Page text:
How to Make the Sale: Lessons from the Airbus Launch Strategy
Making the Sale: How Airbus gambled with their product strategy to gain a foothold in the US Airline Market
Airbus had been founded with a clear mission statement: Challenge the traditional American stalwarts Boeing, Douglas, and to a lesser extent Lockheed, in the US Airliner market. This was the largest market in commercial aviation, and Airbus had done their research and crafted a winning product strategy to grab market share.
They had a great plane in the A300 — nearly as large as their rivals’ models, but more advanced, and more efficient.
But they also had a big problem in the 1970s — their order book was largely empty. By 1978, four brand new A300s sat unused outside the factory. No US airline was interested in the aircraft. Predictably protectionist lawmakers and domestic aircraft producers had united to keep Airbus out of the US market.
Without a foothold in the US, Airbus’ days were numbered. The senior executives knew they had to embark on an aggressive marketing campaign to educate the airliners on the advantages of the A300 and create buzz about the product.
So what did they do?
Elements of the Airbus Product Strategy
1) Product Events: Airbus took their prototype on a six-week goodwill tour across North and South America. Guests were invited to view and tour the aircraft at selected stopovers, and were treated to champagne with Airbus executives, test pilots, and engineers.
They didn’t secure any buyers during the tour, but they made sure to touch base with the largest US airlines.
2) Look to Other Segments to Build Sales Momentum: Since Airbus couldn’t get at their primary segment (the US market), they turned to their secondary markets — in this case Korea, India, and South Africa. While they only won a handful of orders it was proof positive they could sell the A300 outside of Europe.
3) Customize the Product to Make the Sale: Initially, the Koreans weren’t interested in the existing A300s. They wanted a plane that had longer range. Eager to make the sale, Airbus decided to offer them a longer range version to meet their needs. Their willingness to be flexible earned them a sale.
4) Develop a Value Proposition Relevant to the Business: Airbus knew their product was more advanced and efficient than the competition. But they needed to develop a consistent message for their marketing. The 1973 oil price shock had sent the cost of jet fuel through the roof. Combined with the pending de-regulation of the US Airline industry, airline executives were under pressure to get their costs in line.
Airbus focused on the efficiency of their aircraft, highlighting the fact that the A300′s operating costs were 20% lower per trip than their rivals. In addition, the A300 had only two engines compared to their rivals’ three. The economic advantage was clear, and the A300 became directly relevant as a solution to the challenges the airlines were facing.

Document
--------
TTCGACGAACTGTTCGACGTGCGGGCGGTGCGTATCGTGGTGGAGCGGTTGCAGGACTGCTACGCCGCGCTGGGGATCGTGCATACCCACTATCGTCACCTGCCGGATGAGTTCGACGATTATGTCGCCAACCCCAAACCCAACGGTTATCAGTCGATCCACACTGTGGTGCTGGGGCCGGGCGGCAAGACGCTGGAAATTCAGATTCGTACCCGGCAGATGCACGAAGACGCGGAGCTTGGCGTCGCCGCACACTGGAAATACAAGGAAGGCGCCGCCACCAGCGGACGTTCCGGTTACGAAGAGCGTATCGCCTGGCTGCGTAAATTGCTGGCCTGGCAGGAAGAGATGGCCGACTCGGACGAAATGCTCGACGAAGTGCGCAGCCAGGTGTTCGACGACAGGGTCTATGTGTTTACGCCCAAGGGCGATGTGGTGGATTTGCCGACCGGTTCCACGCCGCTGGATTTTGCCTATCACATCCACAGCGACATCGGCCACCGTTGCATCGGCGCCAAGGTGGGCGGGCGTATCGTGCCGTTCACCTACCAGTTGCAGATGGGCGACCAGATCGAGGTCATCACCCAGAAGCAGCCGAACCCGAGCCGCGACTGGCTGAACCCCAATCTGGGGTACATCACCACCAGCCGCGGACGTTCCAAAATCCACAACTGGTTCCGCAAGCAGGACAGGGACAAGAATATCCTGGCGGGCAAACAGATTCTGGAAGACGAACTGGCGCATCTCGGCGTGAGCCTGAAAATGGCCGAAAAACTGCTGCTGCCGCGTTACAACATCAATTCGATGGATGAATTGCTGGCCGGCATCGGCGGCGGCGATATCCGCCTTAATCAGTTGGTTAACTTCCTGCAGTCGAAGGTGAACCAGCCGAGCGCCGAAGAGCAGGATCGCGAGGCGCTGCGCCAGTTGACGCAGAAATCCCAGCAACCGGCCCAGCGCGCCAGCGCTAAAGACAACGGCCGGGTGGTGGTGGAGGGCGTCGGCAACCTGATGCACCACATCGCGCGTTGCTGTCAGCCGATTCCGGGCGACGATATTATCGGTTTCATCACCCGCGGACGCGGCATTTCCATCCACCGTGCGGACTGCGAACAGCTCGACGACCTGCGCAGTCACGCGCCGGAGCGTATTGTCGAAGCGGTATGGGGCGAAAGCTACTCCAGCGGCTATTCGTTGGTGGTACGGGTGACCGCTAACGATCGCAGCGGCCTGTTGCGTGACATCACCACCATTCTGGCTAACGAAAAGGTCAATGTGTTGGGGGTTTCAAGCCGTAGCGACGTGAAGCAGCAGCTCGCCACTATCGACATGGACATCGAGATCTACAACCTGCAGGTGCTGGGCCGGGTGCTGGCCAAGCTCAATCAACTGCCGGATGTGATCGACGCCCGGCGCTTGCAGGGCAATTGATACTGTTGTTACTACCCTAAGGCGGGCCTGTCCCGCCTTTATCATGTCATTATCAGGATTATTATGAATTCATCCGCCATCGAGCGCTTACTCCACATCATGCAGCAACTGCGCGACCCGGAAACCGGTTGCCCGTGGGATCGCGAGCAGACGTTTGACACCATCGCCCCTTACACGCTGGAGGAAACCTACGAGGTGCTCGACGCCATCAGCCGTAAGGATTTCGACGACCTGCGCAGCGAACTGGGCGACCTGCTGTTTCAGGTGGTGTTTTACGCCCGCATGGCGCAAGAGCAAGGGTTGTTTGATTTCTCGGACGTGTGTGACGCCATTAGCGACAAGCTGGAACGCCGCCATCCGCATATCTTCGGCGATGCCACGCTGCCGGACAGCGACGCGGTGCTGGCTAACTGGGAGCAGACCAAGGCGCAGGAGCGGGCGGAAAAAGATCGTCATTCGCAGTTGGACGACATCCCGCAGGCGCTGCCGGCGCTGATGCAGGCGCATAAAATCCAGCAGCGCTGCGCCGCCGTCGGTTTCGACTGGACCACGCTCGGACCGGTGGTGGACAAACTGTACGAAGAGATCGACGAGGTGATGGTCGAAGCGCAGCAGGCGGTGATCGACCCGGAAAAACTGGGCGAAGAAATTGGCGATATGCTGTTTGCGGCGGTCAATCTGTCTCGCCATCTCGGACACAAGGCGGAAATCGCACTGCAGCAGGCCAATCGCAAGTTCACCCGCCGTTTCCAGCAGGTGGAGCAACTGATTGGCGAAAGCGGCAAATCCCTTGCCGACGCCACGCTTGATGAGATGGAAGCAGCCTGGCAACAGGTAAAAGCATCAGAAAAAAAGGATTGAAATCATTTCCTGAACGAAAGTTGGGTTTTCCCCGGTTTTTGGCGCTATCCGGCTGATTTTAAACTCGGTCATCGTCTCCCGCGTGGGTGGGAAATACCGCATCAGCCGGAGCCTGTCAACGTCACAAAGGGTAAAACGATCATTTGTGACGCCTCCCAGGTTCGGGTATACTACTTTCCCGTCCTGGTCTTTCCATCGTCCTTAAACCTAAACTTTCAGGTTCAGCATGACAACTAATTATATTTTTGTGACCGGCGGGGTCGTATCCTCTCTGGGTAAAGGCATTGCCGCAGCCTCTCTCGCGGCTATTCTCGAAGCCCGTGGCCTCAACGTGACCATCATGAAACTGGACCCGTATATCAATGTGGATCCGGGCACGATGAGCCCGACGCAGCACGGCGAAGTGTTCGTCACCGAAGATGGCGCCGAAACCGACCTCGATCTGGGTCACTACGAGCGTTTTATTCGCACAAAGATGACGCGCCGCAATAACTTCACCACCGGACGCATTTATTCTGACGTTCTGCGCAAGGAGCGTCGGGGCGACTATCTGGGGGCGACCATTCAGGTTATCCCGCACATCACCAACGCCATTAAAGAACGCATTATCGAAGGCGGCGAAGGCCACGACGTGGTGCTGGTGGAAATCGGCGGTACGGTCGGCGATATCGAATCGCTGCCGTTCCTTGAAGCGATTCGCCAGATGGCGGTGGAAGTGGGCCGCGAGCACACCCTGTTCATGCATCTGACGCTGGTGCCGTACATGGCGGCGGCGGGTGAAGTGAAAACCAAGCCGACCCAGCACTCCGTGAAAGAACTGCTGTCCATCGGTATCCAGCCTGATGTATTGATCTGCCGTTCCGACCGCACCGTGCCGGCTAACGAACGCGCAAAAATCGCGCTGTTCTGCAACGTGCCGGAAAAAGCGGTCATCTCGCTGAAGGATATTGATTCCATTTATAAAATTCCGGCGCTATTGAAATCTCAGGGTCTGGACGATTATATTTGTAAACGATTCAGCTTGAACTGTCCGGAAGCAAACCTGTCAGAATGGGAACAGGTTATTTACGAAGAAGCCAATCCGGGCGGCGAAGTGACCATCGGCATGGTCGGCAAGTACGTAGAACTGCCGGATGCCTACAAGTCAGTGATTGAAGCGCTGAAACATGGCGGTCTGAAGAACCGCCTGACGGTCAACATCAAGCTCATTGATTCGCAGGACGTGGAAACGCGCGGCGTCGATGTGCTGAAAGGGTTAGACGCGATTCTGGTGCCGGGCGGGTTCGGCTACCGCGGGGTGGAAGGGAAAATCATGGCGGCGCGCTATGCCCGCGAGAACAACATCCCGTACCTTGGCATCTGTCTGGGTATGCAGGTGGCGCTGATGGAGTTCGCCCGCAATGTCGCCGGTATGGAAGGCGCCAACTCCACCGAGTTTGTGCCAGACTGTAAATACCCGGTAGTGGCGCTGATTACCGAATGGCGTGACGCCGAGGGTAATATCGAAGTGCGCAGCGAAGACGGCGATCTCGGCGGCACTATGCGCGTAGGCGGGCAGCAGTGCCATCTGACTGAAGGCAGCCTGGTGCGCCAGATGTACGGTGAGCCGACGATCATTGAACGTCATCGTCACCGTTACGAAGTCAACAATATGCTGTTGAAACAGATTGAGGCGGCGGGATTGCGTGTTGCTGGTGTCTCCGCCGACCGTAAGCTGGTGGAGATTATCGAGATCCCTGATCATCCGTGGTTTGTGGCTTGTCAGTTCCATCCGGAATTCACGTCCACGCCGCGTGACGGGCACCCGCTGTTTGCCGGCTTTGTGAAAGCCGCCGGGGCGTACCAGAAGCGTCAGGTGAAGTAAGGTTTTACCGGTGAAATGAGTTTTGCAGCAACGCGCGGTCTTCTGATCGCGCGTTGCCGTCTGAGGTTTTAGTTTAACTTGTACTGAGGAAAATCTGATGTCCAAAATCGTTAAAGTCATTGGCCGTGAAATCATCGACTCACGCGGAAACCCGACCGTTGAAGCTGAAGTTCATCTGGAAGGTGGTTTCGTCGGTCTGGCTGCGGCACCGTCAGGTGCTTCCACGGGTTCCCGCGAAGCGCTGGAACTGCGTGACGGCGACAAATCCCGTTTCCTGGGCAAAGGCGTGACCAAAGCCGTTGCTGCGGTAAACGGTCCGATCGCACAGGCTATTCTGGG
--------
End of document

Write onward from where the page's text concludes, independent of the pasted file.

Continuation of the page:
5) An Interesting Take on Product Trial: Frank Borman, CEO of Eastern Airlines had been intrigued by what he had seen of the A300. As a former astronaut, Borman knew the ins and outs of aeronautics and aviation. He felt the A300 was something worth learning more about but his company was ailing and their ability to buy new aircraft, especially an unproven one, was limited.
Airbus knew an opportunity when they saw one. They sent their founder Roger Beteille to speak with Borman directly. Cognizant of Eastern’s shaky finances, he made Borman an unbelievable offer: Lease the four unused A300s for six months at no charge. If Eastern didn’t like them after the trial period they could return them no questions asked.
On the face of it, this seems like an incredible gamble on the part of Airbus. But even if they couldn’t meet Eastern’s needs with the A300, they were betting on the odds the airline’s competition would be eager to learn more about the plane and their experiences with it.
6) Salesmanship: Roger Beteille had done his homework on Frank Borman. Borman had enjoyed an illustrious career at NASA culminating with being the commander of the first crew to orbit the moon on Apollo 8. He had tremendous credibility amongst airline pilots. Now Airbus had the opportunity to secure the endorsement of a well respected figure in aviation and beyond.
To clinch the deal they offered Borman a chance to fly the A300 and put it through its paces. He loved the aircraft, and took up Airbus on their offer to lease the planes.
Six months later, he ordered 23 more, and gave Airbus the break they needed in the US Airline market. By the end of the 1970s, the company had delivered 81 A300s to 14 airlines. They were on their way to becoming a giant in the aviation industry.